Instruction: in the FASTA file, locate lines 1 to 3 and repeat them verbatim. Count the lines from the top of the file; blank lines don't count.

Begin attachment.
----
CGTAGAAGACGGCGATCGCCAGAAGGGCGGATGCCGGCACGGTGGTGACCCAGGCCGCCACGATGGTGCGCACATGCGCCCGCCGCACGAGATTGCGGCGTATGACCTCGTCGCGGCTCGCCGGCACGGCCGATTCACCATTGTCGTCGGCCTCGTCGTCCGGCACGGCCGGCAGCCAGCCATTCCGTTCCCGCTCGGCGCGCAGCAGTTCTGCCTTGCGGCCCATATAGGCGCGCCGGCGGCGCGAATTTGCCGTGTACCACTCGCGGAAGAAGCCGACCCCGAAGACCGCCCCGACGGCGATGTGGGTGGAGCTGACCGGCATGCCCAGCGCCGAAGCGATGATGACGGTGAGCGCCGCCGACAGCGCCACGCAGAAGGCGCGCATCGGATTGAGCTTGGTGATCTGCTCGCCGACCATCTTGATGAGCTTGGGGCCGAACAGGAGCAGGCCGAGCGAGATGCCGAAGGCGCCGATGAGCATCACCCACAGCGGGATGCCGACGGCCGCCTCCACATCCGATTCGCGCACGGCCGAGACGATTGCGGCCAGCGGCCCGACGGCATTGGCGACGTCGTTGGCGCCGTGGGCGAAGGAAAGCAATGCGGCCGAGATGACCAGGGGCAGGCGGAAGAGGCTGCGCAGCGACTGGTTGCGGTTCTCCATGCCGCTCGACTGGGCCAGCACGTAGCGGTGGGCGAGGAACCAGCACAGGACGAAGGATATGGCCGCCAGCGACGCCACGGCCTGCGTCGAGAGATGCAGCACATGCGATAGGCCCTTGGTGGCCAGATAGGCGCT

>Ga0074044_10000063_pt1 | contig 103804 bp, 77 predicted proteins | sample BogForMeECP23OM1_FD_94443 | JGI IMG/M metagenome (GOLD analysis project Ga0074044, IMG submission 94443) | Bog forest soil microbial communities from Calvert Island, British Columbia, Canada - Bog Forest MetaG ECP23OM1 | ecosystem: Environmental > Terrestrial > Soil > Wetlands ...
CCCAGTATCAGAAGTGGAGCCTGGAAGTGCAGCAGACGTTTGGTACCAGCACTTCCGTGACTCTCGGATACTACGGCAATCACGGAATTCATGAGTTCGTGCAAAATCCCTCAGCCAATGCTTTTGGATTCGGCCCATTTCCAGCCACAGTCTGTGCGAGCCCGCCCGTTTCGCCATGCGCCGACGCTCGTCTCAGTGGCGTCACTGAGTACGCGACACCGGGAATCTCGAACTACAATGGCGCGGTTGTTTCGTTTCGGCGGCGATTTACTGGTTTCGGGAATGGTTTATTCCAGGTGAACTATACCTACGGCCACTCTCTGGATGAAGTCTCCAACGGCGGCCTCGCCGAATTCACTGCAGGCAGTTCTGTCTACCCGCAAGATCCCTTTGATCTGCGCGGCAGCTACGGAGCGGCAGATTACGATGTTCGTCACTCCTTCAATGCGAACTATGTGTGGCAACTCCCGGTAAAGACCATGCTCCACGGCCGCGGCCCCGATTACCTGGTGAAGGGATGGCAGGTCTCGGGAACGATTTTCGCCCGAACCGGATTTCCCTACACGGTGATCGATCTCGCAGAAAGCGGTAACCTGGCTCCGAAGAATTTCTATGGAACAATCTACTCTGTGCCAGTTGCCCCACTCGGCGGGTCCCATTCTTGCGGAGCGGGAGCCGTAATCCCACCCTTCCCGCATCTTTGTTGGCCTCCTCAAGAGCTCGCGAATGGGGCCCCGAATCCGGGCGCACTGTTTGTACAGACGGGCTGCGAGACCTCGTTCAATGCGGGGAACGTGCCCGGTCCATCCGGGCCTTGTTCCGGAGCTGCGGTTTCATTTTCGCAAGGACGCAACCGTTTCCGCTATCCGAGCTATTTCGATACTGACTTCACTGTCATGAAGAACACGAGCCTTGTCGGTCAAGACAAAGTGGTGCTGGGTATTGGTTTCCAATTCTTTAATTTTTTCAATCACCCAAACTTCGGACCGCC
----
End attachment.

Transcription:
CGTAGAAGACGGCGATCGCCAGAAGGGCGGATGCCGGCACGGTGGTGACCCAGGCCGCCACGATGGTGCGCACATGCGCCCGCCGCACGAGATTGCGGCGTATGACCTCGTCGCGGCTCGCCGGCACGGCCGATTCACCATTGTCGTCGGCCTCGTCGTCCGGCACGGCCGGCAGCCAGCCATTCCGTTCCCGCTCGGCGCGCAGCAGTTCTGCCTTGCGGCCCATATAGGCGCGCCGGCGGCGCGAATTTGCCGTGTACCACTCGCGGAAGAAGCCGACCCCGAAGACCGCCCCGACGGCGATGTGGGTGGAGCTGACCGGCATGCCCAGCGCCGAAGCGATGATGACGGTGAGCGCCGCCGACAGCGCCACGCAGAAGGCGCGCATCGGATTGAGCTTGGTGATCTGCTCGCCGACCATCTTGATGAGCTTGGGGCCGAACAGGAGCAGGCCGAGCGAGATGCCGAAGGCGCCGATGAGCATCACCCACAGCGGGATGCCGACGGCCGCCTCCACATCCGATTCGCGCACGGCCGAGACGATTGCGGCCAGCGGCCCGACGGCATTGGCGACGTCGTTGGCGCCGTGGGCGAAGGAAAGCAATGCGGCCGAGATGACCAGGGGCAGGCGGAAGAGGCTGCGCAGCGACTGGTTGCGGTTCTCCATGCCGCTCGACTGGGCCAGCACGTAGCGGTGGGCGAGGAACCAGCACAGGACGAAGGATATGGCCGCCAGCGACGCCACGGCCTGCGTCGAGAGATGCAGCACATGCGATAGGCCCTTGGTGGCCAGATAGGCGCT

>Ga0074044_10000063_pt1 | contig 103804 bp, 77 predicted proteins | sample BogForMeECP23OM1_FD_94443 | JGI IMG/M metagenome (GOLD analysis project Ga0074044, IMG submission 94443) | Bog forest soil microbial communities from Calvert Island, British Columbia, Canada - Bog Forest MetaG ECP23OM1 | ecosystem: Environmental > Terrestrial > Soil > Wetlands ...
CCCAGTATCAGAAGTGGAGCCTGGAAGTGCAGCAGACGTTTGGTACCAGCACTTCCGTGACTCTCGGATACTACGGCAATCACGGAATTCATGAGTTCGTGCAAAATCCCTCAGCCAATGCTTTTGGATTCGGCCCATTTCCAGCCACAGTCTGTGCGAGCCCGCCCGTTTCGCCATGCGCCGACGCTCGTCTCAGTGGCGTCACTGAGTACGCGACACCGGGAATCTCGAACTACAATGGCGCGGTTGTTTCGTTTCGGCGGCGATTTACTGGTTTCGGGAATGGTTTATTCCAGGTGAACTATACCTACGGCCACTCTCTGGATGAAGTCTCCAACGGCGGCCTCGCCGAATTCACTGCAGGCAGTTCTGTCTACCCGCAAGATCCCTTTGATCTGCGCGGCAGCTACGGAGCGGCAGATTACGATGTTCGTCACTCCTTCAATGCGAACTATGTGTGGCAACTCCCGGTAAAGACCATGCTCCACGGCCGCGGCCCCGATTACCTGGTGAAGGGATGGCAGGTCTCGGGAACGATTTTCGCCCGAACCGGATTTCCCTACACGGTGATCGATCTCGCAGAAAGCGGTAACCTGGCTCCGAAGAATTTCTATGGAACAATCTACTCTGTGCCAGTTGCCCCACTCGGCGGGTCCCATTCTTGCGGAGCGGGAGCCGTAATCCCACCCTTCCCGCATCTTTGTTGGCCTCCTCAAGAGCTCGCGAATGGGGCCCCGAATCCGGGCGCACTGTTTGTACAGACGGGCTGCGAGACCTCGTTCAATGCGGGGAACGTGCCCGGTCCATCCGGGCCTTGTTCCGGAGCTGCGGTTTCATTTTCGCAAGGACGCAACCGTTTCCGCTATCCGAGCTATTTCGATACTGACTTCACTGTCATGAAGAACACGAGCCTTGTCGGTCAAGACAAAGTGGTGCTGGGTATTGGTTTCCAATTCTTTAATTTTTTCAATCACCCAAACTTCGGACCGCC